Evil Valentine's Day Cards Burned In India

February 17th, 2006  

Topic: Evil Valentine's Day Cards Burned In India


No love for Valentine's Day in parts of India

NEW DELHI, India - Hardline Hindu and Muslim groups burned Valentine’s Day greeting cards on Tuesday and held protests across India against celebrating the festival of love, saying it was a Western import that spread immorality.
Saint Valentine’s Day has become increasingly popular in India in recent years, a trend led by retailers who do healthy business selling heart-shaped balloons and fluffy teddy bears...........

Does this mean we can burn the Kama Sutra?
February 20th, 2006  
God almighty, they really start looking for things to burn. Can't we fine them for CO2 emission of all these burned cards? I bet they signed the Kyoto agreements! That will teach them to mess with Saint Valentine...

And my girl got me a Kama Sutra and I am really in doubt here. Should I use it for what it is meant or to fire up the oven?
February 20th, 2006  
Strange! Very Strange
February 20th, 2006  
Navy Boy
Damn the world has gone mad.
February 20th, 2006  


Source:BBC News

India's fascination with Valentine's Day

The Taj Mahal - India's most famous expression of love

The BBC's Vijay Rana explains how Valentine's Day has replaced more traditional celebrations of love in India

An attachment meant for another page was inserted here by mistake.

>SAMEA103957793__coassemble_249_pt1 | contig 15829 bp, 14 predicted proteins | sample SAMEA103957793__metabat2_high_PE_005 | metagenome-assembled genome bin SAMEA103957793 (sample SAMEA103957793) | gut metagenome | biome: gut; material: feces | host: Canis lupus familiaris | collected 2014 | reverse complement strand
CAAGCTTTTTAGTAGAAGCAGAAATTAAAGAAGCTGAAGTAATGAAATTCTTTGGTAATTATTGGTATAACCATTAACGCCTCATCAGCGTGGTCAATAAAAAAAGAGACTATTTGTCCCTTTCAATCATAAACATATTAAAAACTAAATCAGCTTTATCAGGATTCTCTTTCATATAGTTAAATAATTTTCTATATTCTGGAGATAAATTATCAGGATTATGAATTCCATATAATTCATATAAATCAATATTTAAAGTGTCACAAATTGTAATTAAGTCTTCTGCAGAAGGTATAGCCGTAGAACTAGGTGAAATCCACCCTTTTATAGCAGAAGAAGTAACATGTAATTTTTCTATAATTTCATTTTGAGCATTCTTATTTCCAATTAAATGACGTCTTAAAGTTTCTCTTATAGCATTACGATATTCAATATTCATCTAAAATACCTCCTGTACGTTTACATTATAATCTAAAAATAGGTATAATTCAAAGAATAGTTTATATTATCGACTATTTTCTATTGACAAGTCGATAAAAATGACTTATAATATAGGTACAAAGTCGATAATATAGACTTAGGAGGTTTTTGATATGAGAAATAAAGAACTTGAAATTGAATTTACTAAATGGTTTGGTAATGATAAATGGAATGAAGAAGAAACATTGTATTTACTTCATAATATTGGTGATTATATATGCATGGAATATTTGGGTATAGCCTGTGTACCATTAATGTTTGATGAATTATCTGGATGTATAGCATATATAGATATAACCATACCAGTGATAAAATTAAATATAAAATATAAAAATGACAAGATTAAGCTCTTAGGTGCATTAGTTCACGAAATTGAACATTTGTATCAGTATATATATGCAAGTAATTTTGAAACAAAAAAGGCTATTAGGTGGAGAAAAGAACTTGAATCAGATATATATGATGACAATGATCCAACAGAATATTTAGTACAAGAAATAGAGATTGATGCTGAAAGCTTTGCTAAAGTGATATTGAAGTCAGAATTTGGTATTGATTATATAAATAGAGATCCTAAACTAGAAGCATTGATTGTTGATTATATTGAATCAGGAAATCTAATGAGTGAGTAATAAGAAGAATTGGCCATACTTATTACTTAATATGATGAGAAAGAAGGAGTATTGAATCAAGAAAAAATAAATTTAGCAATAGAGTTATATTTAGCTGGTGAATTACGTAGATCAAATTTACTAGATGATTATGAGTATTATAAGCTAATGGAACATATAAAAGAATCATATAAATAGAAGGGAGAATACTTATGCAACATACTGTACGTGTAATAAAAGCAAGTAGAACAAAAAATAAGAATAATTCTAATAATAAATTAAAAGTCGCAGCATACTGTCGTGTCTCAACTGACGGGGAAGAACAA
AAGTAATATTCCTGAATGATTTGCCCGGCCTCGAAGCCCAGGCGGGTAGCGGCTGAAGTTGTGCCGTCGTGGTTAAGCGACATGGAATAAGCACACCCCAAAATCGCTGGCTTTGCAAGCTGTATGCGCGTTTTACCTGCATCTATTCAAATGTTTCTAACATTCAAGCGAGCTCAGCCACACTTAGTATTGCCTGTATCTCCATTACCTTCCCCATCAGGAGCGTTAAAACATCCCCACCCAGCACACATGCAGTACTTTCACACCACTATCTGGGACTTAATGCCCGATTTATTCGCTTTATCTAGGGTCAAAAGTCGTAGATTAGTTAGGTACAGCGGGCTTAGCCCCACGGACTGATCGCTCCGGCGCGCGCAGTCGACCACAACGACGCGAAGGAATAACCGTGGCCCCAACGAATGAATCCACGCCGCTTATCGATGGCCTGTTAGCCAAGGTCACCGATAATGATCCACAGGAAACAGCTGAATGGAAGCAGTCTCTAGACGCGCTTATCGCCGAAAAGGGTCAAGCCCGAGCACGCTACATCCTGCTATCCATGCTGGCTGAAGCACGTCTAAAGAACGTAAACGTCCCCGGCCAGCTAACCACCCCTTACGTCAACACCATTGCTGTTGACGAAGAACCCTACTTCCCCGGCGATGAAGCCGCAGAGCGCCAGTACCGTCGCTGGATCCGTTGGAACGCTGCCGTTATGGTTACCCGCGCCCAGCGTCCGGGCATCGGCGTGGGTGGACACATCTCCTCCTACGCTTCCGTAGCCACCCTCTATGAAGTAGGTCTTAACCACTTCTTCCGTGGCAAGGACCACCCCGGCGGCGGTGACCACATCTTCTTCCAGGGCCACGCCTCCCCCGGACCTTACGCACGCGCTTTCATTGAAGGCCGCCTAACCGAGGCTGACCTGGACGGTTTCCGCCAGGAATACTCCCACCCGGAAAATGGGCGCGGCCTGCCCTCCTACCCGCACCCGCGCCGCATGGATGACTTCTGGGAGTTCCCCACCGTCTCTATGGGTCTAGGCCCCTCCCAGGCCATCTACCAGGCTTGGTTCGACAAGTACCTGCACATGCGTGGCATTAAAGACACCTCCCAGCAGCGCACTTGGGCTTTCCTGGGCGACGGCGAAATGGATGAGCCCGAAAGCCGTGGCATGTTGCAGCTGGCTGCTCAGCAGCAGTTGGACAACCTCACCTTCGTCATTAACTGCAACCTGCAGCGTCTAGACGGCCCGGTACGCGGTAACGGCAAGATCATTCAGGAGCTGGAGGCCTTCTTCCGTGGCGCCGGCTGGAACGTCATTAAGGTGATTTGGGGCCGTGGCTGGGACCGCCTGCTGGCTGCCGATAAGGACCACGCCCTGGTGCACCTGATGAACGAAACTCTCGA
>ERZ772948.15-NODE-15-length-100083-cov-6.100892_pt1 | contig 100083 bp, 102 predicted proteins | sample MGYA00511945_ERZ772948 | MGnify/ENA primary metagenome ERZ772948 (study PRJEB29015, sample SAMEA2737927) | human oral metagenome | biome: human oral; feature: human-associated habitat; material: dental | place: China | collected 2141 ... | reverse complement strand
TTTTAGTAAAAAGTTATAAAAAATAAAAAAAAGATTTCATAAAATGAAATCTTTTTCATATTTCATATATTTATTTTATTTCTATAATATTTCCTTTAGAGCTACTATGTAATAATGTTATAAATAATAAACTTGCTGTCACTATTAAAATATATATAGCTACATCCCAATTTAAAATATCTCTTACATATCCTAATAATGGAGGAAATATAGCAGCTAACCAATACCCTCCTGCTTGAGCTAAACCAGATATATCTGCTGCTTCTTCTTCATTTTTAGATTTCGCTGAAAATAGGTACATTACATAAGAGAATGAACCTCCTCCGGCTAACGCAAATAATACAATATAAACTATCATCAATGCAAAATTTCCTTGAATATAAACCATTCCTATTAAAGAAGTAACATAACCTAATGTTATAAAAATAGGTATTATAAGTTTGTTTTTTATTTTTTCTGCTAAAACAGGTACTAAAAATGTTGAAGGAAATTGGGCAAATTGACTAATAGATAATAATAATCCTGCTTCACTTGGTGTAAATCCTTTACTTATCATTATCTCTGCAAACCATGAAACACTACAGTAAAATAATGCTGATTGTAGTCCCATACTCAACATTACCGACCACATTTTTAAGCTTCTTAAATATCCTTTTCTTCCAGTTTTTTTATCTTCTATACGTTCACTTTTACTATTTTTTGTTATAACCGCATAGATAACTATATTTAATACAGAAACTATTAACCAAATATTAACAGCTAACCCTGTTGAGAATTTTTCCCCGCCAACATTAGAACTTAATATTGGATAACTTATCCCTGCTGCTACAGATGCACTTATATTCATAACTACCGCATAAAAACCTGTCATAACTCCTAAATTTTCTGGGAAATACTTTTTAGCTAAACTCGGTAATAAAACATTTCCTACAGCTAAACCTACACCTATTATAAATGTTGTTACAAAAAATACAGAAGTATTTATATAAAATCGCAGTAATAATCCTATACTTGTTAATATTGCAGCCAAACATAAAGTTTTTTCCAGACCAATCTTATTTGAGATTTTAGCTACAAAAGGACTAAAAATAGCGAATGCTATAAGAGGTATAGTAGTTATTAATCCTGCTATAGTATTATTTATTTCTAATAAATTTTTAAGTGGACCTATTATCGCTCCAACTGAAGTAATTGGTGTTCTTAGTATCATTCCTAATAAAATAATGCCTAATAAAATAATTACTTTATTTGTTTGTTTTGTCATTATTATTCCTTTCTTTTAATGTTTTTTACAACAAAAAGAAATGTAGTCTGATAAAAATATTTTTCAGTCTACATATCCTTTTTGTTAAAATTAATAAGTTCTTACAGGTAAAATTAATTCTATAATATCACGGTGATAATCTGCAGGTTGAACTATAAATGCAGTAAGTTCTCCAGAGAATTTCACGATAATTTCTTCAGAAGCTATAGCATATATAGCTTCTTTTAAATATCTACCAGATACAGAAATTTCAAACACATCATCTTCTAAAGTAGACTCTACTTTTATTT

Among the numerous gods of the Hindu pantheon, Kamadev is the lord of love.
He wields a bow of flowers.

Couples fall in love when struck by his rose-decorated arrows.
Valentine's Day is popular with young urbanites

India is also the home of the Kamasutra, the most elaborate treatise on lovemaking.

There are numerous folk tales of legendary lovers who kissed death with a promise to meet, or rather mate, in heaven.

These old tales are so lurid they make Shakespeare's Romeo and Juliet a pale afterthought.

Indians protesting against Valentine's Day celebrations make one wonder what has happened to the people who once sculpted the passionate love makers on the temple walls at Khajuraho.

That ancient tradition of love died somewhere in the Middle Ages.
No longer was it celebrated in public cultural displays.
Lovers were frowned upon.
Source:BBC news

Bangalore's Valentine bloom

European flower market Huge demand for the flowers across Europe

By Habib Beary in Bangalore

Flower traders in the southern Indian state of Karnataka say close to 80 tonnes of red roses are being shipped out to Europe ahead of Valentine's Day.

They say this is the single biggest consignment of flowers from the state so far.

The city of Bangalore accounts for close to 70% of India's total flower production and at least 80% of the country's red roses are grown in the city.

The President of the South Indian Floriculture Association, KS Ramakrishna, told the BBC that about 40 tonnes of red roses were being shipped out to Europe on Friday.

Another lot of roses will be sent out on Sunday, to reach Amsterdam about 10 days before Valentine's Day.

Mr Ramakrishna added that while half the flowers will be sold directly to flower dealers in Holland, the rest were to be sold at Amsterdam's auction centre.

The flower exports came about after parleys between local flower dealers in Bangalore and their counterparts in Europe that started many months ahead of Valentine's day.

At least $2m worth of red roses are being sent to meet the huge demand across Europe.

There is a Limit To the Max message lenght so Posting a new Post